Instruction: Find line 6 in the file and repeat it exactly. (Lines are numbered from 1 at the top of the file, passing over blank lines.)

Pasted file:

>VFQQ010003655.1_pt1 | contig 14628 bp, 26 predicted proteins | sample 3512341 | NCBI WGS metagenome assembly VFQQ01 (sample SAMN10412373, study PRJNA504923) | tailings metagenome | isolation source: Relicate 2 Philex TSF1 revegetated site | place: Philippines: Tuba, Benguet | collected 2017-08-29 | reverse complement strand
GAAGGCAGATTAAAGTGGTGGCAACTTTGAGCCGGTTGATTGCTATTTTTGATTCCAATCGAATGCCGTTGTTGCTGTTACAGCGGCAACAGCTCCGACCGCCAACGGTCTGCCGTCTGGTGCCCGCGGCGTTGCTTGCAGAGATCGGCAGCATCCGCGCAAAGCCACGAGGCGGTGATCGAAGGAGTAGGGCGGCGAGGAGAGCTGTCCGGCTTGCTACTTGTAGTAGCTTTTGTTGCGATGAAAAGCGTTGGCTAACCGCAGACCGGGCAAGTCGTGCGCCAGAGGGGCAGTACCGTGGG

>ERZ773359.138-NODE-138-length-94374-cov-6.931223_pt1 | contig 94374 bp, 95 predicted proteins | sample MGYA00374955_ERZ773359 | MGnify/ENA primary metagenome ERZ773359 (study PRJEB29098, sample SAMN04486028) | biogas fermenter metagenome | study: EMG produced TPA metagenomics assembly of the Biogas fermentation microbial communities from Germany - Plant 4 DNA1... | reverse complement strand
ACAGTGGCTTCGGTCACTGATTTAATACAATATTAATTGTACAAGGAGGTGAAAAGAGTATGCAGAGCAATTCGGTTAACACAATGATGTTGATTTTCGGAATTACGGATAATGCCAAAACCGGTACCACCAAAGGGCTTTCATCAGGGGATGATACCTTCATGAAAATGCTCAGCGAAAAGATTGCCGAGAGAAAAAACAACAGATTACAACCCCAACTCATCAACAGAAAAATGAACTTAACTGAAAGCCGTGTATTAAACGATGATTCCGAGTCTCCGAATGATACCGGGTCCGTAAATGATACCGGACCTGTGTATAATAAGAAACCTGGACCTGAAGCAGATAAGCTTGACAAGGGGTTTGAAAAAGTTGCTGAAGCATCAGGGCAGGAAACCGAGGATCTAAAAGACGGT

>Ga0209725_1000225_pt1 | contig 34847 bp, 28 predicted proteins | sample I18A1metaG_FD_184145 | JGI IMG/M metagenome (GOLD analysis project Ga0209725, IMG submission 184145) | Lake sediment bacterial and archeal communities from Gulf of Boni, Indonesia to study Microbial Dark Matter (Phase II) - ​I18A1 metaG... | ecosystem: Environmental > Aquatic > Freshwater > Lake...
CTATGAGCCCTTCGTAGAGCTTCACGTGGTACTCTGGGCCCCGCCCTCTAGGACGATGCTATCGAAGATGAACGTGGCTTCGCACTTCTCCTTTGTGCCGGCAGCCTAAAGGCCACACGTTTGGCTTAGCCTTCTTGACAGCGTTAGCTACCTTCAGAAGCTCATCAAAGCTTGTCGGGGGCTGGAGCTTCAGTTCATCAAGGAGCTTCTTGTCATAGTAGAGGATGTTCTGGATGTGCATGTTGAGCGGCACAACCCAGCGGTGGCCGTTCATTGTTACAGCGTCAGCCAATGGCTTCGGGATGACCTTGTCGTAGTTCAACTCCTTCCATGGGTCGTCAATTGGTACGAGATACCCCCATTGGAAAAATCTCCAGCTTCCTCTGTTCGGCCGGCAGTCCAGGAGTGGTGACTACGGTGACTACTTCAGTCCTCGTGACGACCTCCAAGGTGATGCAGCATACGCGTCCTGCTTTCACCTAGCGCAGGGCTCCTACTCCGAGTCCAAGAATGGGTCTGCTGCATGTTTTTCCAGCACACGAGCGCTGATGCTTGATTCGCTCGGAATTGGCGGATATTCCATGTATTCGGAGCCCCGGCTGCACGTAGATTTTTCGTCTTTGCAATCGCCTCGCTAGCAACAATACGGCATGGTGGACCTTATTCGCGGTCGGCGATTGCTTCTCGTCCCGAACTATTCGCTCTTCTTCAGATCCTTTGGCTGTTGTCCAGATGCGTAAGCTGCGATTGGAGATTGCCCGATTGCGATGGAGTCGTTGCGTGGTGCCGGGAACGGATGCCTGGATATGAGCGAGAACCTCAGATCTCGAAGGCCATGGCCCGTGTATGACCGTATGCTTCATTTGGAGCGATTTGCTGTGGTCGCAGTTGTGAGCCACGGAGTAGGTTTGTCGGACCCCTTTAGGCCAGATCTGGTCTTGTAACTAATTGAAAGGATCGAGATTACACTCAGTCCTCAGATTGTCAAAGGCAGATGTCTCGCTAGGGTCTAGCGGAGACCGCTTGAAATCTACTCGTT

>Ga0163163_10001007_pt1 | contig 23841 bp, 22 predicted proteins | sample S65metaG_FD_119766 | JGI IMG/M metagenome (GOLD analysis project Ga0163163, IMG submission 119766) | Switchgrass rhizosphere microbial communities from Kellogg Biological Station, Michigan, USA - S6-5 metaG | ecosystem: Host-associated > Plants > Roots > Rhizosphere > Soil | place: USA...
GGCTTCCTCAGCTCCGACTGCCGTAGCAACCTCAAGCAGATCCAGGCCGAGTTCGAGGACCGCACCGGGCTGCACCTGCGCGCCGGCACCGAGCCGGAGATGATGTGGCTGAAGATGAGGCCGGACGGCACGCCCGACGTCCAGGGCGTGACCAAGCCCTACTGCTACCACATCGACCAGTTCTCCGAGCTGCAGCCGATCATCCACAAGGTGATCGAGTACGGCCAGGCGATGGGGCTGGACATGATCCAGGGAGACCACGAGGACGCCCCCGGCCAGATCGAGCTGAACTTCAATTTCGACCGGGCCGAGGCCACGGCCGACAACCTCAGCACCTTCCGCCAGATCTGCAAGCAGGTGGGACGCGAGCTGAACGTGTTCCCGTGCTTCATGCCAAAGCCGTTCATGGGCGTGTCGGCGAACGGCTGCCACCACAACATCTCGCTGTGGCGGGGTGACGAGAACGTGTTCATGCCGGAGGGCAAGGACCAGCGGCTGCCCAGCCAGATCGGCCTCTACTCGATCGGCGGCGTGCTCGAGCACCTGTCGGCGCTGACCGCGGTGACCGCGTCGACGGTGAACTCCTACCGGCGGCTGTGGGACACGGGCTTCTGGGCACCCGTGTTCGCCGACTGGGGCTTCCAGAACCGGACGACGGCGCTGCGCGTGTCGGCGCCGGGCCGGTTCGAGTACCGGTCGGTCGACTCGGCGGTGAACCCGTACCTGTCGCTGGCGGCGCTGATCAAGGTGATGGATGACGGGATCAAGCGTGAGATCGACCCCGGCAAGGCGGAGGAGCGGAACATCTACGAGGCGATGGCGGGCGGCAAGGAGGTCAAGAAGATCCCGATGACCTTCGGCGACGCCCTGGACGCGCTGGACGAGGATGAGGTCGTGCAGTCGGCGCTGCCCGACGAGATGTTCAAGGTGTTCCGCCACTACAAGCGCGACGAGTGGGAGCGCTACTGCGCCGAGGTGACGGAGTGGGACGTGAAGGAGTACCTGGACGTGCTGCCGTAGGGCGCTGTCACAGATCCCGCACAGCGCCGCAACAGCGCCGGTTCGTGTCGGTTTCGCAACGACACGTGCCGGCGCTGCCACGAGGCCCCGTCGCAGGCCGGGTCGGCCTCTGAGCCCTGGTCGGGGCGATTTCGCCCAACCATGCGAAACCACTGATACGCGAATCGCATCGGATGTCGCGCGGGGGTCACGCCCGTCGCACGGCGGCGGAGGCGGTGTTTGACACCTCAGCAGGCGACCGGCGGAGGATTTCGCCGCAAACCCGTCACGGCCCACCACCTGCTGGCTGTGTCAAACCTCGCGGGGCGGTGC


CTATGAGCCCTTCGTAGAGCTTCACGTGGTACTCTGGGCCCCGCCCTCTAGGACGATGCTATCGAAGATGAACGTGGCTTCGCACTTCTCCTTTGTGCCGGCAGCCTAAAGGCCACACGTTTGGCTTAGCCTTCTTGACAGCGTTAGCTACCTTCAGAAGCTCATCAAAGCTTGTCGGGGGCTGGAGCTTCAGTTCATCAAGGAGCTTCTTGTCATAGTAGAGGATGTTCTGGATGTGCATGTTGAGCGGCACAACCCAGCGGTGGCCGTTCATTGTTACAGCGTCAGCCAATGGCTTCGGGATGACCTTGTCGTAGTTCAACTCCTTCCATGGGTCGTCAATTGGTACGAGATACCCCCATTGGAAAAATCTCCAGCTTCCTCTGTTCGGCCGGCAGTCCAGGAGTGGTGACTACGGTGACTACTTCAGTCCTCGTGACGACCTCCAAGGTGATGCAGCATACGCGTCCTGCTTTCACCTAGCGCAGGGCTCCTACTCCGAGTCCAAGAATGGGTCTGCTGCATGTTTTTCCAGCACACGAGCGCTGATGCTTGATTCGCTCGGAATTGGCGGATATTCCATGTATTCGGAGCCCCGGCTGCACGTAGATTTTTCGTCTTTGCAATCGCCTCGCTAGCAACAATACGGCATGGTGGACCTTATTCGCGGTCGGCGATTGCTTCTCGTCCCGAACTATTCGCTCTTCTTCAGATCCTTTGGCTGTTGTCCAGATGCGTAAGCTGCGATTGGAGATTGCCCGATTGCGATGGAGTCGTTGCGTGGTGCCGGGAACGGATGCCTGGATATGAGCGAGAACCTCAGATCTCGAAGGCCATGGCCCGTGTATGACCGTATGCTTCATTTGGAGCGATTTGCTGTGGTCGCAGTTGTGAGCCACGGAGTAGGTTTGTCGGACCCCTTTAGGCCAGATCTGGTCTTGTAACTAATTGAAAGGATCGAGATTACACTCAGTCCTCAGATTGTCAAAGGCAGATGTCTCGCTAGGGTCTAGCGGAGACCGCTTGAAATCTACTCGTT